In contrast, contentions with respect to the application of the unamended statute have also been advanced across numerous courts. A preliminary argument substantiating the same is the simple fact that an offence being wiped out of a statute book is not synonymous with the act in itself not having occurred.

Furthermore, the amendment act is unmistakably devoid of a legal fiction and/or any other indication that suggests retrospectivity, thereby corroborating that the amendment act cannot be construed as such due to the crystalline lack of such manifest intention, as emphasised upon in the case of Assistant Excise Commissioner, Kottayam v. Esthappan Cherian.[vi] Additionally, Section 13, being a substantive & penal provision applies prospectively by principle.

Apropos the exercise of Section 6 of the General Clauses Act, the Kerala High Court acknowledged that the substitution of a provision of law has the effect of repealing the prior section and inserting a contemporary rule in its stead.[vii]

Thereby, Section 13(1)(c) cannot be deemed omitted and must instead be construed as repealed. Furthermore, while the offence encompassed within Section 13(1)(d) of the erstwhile enactment was eliminated from the amended Section 13, the same has been incorporated in Section 7 by way of the same amendment act, thereby not constituting a pure omission.

In addition to the contentions illustrated aboveherein, it is pertinent to bear in mind the intention of the legislature, in addition to the jurisprudential principle which establishes that a statute cannot be interpreted in a manner that permits the evasion of its dictum.

Chandrababu Naidu: An Answer to the Conundrum?

On January 16th, 2024, a division bench of the Hon'ble Supreme Court pronounced a verdict that seems to settle this dispute. The judicial proceedings were in respect of Former Telangana Chief Minister, Nara Chandrababu Naidu, and the corruption charges framed against him concerning an alleged scam shrouded by the cover of a Skill Development Corporation, worth Rs.370 Crores.[viii]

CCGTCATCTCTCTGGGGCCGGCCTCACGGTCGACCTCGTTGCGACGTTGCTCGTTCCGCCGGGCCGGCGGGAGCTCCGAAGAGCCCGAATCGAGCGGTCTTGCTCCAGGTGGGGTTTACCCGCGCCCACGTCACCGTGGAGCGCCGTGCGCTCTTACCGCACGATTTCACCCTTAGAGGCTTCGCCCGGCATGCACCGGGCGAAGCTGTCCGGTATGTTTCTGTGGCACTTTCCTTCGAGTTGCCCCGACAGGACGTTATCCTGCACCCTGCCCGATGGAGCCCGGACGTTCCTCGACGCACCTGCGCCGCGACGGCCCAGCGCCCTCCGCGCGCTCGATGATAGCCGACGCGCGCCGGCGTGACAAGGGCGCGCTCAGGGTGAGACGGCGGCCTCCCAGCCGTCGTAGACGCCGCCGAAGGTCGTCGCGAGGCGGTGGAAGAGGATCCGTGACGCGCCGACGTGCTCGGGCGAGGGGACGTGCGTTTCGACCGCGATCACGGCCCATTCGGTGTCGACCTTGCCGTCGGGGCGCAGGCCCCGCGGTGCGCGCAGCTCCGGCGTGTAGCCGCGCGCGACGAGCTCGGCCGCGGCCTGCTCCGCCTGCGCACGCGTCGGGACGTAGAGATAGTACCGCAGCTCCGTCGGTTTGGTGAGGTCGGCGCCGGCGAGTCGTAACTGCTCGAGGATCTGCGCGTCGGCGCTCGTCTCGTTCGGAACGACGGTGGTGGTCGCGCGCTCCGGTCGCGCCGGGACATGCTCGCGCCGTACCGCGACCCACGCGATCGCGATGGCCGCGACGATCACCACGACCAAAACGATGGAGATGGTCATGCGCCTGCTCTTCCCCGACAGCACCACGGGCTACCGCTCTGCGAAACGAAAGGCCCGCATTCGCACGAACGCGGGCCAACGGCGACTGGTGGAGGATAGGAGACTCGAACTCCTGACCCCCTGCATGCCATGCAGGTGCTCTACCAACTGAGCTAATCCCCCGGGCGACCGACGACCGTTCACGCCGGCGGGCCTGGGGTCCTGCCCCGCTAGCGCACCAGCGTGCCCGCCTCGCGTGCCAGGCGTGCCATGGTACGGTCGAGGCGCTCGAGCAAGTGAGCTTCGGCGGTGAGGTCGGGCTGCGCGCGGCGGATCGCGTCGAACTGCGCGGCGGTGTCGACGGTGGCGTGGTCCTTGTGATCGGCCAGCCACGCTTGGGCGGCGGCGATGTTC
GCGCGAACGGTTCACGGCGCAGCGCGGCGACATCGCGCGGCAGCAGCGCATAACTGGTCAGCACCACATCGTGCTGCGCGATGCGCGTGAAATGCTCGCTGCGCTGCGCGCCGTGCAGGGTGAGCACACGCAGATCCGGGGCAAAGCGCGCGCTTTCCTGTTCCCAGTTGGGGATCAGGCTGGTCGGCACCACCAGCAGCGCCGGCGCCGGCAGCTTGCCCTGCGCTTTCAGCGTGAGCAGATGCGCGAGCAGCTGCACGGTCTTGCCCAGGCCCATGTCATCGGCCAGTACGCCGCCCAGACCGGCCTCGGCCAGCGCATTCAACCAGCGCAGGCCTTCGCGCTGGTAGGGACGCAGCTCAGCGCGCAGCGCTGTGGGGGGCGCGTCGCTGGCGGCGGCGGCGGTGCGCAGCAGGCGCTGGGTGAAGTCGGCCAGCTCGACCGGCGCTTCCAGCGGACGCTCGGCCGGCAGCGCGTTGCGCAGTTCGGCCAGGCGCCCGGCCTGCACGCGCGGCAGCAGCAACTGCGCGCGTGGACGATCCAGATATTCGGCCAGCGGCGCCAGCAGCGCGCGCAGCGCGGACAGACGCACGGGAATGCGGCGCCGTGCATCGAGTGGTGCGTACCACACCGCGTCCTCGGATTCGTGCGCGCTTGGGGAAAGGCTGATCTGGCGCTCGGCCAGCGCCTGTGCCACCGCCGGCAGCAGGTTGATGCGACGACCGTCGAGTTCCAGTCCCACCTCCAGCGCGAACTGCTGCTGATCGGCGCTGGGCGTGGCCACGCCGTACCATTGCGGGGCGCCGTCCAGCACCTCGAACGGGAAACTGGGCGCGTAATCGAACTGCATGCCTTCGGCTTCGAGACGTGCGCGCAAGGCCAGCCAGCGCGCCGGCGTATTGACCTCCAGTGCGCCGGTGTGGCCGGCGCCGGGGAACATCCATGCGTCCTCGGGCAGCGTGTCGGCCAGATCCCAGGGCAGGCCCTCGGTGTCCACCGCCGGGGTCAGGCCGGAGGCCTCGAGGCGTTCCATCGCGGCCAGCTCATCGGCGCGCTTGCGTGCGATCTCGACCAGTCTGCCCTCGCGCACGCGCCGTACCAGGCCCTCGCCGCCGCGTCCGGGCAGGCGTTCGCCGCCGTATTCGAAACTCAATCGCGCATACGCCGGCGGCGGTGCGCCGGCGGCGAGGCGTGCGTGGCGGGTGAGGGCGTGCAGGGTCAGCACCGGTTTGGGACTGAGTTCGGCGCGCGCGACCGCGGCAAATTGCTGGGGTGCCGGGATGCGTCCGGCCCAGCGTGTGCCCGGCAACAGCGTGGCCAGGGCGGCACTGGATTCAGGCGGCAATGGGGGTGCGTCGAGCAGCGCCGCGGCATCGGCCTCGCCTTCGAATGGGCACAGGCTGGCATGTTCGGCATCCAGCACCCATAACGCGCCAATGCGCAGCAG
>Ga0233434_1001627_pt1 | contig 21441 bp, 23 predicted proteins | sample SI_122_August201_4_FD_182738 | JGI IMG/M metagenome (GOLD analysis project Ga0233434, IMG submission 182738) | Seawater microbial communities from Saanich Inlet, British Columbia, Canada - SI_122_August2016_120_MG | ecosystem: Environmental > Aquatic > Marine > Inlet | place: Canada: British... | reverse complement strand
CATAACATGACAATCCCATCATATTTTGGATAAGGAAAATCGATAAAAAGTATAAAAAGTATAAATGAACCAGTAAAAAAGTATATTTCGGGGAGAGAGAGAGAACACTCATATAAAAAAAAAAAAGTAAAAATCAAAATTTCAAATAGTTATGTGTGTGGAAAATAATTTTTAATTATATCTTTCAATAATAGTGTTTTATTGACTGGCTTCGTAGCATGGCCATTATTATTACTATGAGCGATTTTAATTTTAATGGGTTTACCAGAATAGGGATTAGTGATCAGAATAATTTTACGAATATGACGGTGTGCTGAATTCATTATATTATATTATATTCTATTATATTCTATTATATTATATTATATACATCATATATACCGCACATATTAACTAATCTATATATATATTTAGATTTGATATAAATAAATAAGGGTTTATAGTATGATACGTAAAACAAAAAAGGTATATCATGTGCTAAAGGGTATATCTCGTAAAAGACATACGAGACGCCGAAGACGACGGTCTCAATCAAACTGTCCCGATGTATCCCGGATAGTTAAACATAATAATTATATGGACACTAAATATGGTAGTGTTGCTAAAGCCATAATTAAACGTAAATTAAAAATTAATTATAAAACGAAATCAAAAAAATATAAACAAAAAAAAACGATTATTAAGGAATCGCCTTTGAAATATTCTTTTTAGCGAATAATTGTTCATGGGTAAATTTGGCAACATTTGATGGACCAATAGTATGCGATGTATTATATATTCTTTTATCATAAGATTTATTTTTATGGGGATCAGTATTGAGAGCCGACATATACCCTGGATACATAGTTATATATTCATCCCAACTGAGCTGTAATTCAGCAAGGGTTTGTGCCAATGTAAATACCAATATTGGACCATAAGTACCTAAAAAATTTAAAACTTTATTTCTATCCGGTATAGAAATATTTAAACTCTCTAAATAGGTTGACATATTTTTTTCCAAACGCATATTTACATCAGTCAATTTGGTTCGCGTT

Although no final decision was rendered in light of the distinct opinions of the bench, both learned judges surmised that the application of Section 13 as is stood prior to the amendment is germane, with Justice A. Bose emphasising that the obliteration of a provision from a statute does not indicate that the act in itself is wiped away. Justice B. Trivedi alternatively considered the intention of the legislature and the effect of substitution, vis � a � vis the authority of the executive to investigate offences to deduce the same.

It is imperative that courts provide a clear and consistent interpretation of Section 13 to ensure effective enforcement of the PC Act, considering its intricate association with the transparency & accountability of public servants in the criminal justice system. The pronouncement made by the Supreme Court seems to be instrumental in settling the disputes that have arisen since the amendment was first made, thereby restoring the faith of the communal in the Indian bureaucratic structure & its commitment to discipline offenders.

  1. The Prevention of Corruption Act, 1988.
  2. The Prevention of Corruption (Amendment) Act, 2018.
  3. Rattan Lal v. State of Punjab, 1964 SCC OnLine 40.
  4. Shree Sidhbali Steels Ltd. v. State of U.P., (2011) 3 SCC 193.
  5. Rayala Corpn. (P) Ltd. v. Director of Enforcement, (1969) 2 SCC 412.
  6. Excise Commr. v. Esthappan Cherian, (2021) 10 SCC 210.
  7. K.R. Ramesh v. Central Bureau of Investigation, 2020 SCC OnLine Ker 2529.
  8. Nara Chandrababu Naidu v. State of A.P., 2024 SCC OnLine SC 47.